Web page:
Food Safety and Quality:

Five Countries' Efforts to Meet U.S. Requirements on Imported Produce

RCED-90-55: Published: Mar 22, 1990. Publicly Released: Mar 30, 1990.

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Pursuant to a congressional request, GAO reviewed: (1) government and private-sector pesticide controls over exported fresh produce in five countries; (2) federal agencies' efforts to help foreign countries improve their pesticide registration and practices; and (3) U.S., state, and private industry responsibilities in monitoring imported produce.

GAO found that: (1) the foreign governments' pesticide registration practices affected the presence and composition of pesticide residues on their exported produce; (2) the foreign governments allowed the use of 110 registered pesticides that did not have Environmental Protection Agency-established tolerance levels; (3) like the United States, the foreign governments did not design their food safety and quality systems to meet other countries' import requirements, but rather to address domestic needs and issues; (4) exporting countries faced many varied pesticide requirements; (5) some countries' export sectors tried to use management practices that considered U.S. pesticide residue requirements; (6) the Uruguay Round of Negotiations on the General Agreement on Tariffs and Trade included proposals to harmonize food safety and sanitary requirements as a way to reduce their use as technical trade barriers; and (7) several U.S. agencies and international organizations provided assistance related to pesticide use to developing countries.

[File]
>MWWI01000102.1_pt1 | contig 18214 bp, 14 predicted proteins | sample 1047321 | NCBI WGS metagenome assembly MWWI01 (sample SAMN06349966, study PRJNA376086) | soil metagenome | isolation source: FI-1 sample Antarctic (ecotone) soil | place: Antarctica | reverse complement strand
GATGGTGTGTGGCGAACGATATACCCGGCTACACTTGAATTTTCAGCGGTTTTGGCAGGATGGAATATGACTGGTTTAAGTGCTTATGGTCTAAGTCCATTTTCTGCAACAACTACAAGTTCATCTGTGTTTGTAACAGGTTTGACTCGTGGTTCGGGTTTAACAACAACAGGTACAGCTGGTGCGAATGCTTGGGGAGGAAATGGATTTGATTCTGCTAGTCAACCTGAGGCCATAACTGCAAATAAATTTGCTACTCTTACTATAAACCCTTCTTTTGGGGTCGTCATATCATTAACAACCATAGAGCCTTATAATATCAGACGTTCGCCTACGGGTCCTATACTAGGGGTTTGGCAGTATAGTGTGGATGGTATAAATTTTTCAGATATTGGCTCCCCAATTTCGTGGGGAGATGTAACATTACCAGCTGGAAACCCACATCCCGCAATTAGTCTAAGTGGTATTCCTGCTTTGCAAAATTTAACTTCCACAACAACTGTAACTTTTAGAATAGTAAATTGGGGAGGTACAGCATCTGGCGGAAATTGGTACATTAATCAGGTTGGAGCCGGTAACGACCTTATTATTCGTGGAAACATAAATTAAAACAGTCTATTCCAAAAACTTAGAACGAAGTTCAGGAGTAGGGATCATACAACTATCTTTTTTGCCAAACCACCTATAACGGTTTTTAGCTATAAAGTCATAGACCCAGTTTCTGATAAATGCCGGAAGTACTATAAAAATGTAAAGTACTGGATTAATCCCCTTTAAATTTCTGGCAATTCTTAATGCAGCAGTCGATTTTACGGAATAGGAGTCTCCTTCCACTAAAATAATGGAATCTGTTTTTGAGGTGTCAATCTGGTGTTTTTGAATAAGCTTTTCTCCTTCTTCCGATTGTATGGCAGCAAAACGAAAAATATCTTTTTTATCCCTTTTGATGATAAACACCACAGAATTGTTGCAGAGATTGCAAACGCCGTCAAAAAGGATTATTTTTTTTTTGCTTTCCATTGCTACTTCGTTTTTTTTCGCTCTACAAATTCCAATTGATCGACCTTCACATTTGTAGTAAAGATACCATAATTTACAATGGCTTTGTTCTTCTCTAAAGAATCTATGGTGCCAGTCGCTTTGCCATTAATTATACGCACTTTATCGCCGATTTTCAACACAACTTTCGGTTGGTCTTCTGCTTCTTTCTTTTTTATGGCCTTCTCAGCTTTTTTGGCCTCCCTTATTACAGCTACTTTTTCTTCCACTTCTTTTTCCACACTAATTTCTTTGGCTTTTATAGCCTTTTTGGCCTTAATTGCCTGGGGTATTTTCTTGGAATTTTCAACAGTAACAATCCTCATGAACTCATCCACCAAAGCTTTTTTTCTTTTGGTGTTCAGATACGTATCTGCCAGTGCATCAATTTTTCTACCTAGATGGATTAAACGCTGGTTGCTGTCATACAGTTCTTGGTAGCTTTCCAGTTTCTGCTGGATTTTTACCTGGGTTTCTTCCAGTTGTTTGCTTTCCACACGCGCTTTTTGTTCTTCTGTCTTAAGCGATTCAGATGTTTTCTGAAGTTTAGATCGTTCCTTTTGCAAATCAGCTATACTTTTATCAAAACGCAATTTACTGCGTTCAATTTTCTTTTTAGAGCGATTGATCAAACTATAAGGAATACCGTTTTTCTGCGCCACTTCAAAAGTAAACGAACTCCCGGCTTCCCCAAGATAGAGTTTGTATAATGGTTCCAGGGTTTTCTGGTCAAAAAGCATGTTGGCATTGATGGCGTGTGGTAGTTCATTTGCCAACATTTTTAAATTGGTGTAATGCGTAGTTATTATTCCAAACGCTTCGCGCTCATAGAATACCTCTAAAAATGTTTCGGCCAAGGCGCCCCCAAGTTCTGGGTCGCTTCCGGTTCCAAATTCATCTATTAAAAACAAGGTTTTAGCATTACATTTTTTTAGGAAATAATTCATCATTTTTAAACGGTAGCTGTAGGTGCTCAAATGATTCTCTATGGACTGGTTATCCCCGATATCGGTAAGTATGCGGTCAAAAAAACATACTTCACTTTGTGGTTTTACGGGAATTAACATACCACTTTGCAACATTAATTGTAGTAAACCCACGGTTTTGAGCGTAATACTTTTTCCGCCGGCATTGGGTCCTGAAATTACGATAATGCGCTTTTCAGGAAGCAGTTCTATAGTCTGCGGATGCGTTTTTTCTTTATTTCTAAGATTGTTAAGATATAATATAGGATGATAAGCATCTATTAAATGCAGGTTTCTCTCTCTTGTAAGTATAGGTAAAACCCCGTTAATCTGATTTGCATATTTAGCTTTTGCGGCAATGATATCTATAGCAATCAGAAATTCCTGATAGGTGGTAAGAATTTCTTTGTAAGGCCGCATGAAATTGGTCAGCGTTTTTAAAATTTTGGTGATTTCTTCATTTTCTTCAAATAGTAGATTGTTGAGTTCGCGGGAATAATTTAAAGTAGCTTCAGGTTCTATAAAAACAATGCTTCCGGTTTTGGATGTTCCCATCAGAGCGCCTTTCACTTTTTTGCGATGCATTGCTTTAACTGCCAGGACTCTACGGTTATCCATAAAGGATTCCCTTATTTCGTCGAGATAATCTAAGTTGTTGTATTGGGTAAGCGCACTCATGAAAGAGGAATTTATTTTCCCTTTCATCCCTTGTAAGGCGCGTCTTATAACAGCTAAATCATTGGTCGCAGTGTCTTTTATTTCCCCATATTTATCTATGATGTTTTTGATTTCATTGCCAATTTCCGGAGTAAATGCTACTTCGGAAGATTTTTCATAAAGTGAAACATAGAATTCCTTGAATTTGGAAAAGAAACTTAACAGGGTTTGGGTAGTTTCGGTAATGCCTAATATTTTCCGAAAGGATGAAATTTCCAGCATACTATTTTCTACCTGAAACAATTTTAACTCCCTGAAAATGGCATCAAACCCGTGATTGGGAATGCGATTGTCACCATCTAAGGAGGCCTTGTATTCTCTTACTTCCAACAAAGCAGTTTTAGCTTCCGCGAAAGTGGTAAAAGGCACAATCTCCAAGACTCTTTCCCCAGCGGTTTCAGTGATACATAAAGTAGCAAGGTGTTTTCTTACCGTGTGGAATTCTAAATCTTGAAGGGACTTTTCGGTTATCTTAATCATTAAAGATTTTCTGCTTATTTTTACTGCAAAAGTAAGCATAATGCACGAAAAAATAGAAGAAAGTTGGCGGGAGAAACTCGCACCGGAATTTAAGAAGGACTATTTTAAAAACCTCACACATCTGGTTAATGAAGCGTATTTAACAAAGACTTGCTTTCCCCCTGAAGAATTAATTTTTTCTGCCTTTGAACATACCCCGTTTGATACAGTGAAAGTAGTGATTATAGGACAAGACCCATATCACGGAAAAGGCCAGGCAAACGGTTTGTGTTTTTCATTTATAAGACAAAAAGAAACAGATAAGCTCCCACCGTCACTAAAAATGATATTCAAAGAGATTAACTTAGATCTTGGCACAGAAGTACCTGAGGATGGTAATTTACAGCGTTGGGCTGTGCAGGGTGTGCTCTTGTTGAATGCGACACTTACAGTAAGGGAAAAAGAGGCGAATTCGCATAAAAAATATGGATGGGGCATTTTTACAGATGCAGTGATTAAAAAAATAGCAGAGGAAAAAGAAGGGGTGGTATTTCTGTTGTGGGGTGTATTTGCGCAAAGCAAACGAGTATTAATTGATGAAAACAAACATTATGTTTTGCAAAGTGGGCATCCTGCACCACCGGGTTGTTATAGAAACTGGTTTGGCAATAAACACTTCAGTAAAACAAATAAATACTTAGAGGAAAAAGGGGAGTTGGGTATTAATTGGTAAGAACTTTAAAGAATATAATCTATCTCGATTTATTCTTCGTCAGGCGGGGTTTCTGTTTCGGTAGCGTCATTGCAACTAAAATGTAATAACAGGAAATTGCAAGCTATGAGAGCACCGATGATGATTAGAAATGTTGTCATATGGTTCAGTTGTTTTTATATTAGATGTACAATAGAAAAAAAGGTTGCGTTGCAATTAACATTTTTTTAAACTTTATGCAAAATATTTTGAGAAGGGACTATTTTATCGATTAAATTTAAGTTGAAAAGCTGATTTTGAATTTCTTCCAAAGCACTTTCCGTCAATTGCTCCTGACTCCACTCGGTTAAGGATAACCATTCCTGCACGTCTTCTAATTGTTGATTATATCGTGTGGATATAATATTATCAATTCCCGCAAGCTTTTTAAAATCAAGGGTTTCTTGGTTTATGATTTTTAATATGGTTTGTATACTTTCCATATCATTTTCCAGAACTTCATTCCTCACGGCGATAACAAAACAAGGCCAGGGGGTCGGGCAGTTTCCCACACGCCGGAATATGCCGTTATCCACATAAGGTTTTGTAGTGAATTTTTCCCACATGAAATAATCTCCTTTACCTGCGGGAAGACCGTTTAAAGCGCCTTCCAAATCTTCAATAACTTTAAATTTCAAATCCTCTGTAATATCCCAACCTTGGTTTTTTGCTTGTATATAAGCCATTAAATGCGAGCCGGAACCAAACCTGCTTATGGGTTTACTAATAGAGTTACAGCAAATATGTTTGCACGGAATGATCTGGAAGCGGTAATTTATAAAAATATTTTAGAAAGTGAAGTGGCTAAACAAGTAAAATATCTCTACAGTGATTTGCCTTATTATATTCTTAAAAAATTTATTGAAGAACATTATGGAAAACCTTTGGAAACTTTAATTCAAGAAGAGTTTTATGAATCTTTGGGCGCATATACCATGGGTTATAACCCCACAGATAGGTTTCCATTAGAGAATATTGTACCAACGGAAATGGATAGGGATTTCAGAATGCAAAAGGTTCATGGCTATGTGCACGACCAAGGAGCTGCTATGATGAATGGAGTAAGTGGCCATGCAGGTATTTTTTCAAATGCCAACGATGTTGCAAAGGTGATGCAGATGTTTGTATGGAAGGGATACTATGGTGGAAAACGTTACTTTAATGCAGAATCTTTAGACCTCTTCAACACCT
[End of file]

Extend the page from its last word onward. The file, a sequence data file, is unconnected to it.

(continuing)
Matter for Congressional Consideration

  1. Status: Closed - Not Implemented

    Comments: The intent of the recommendation was to facilitate congressional debate on some of these issues. Much debate on the issues did take place during consideration of the 1990 farm bill. However, specific actions were not intended or recommended. Therefore, the recommendation should be closed at this time.

    Matter: Congress may wish to consider establishing tolerances for additional crops and increasing the flow of information, which could help: (1) increase U.S. consumers' confidence about the safety and quality of imported foods; (2) provide U.S. consumers with a larger variety of foods during a greater part of the year; and (3) developing countries, many of which are debtor nations, increase their exports to the United States.


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